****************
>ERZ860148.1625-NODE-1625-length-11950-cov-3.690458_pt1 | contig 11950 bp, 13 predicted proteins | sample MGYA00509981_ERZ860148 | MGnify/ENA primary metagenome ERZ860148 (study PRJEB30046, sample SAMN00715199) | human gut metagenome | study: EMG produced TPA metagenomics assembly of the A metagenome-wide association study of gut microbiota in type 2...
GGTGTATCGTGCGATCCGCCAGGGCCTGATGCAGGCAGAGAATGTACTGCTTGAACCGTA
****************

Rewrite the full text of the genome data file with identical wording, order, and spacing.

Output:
>ERZ860148.1625-NODE-1625-length-11950-cov-3.690458_pt1 | contig 11950 bp, 13 predicted proteins | sample MGYA00509981_ERZ860148 | MGnify/ENA primary metagenome ERZ860148 (study PRJEB30046, sample SAMN00715199) | human gut metagenome | study: EMG produced TPA metagenomics assembly of the A metagenome-wide association study of gut microbiota in type 2...
GGTGTATCGTGCGATCCGCCAGGGCCTGATGCAGGCAGAGAATGTACTGCTTGAACCGTA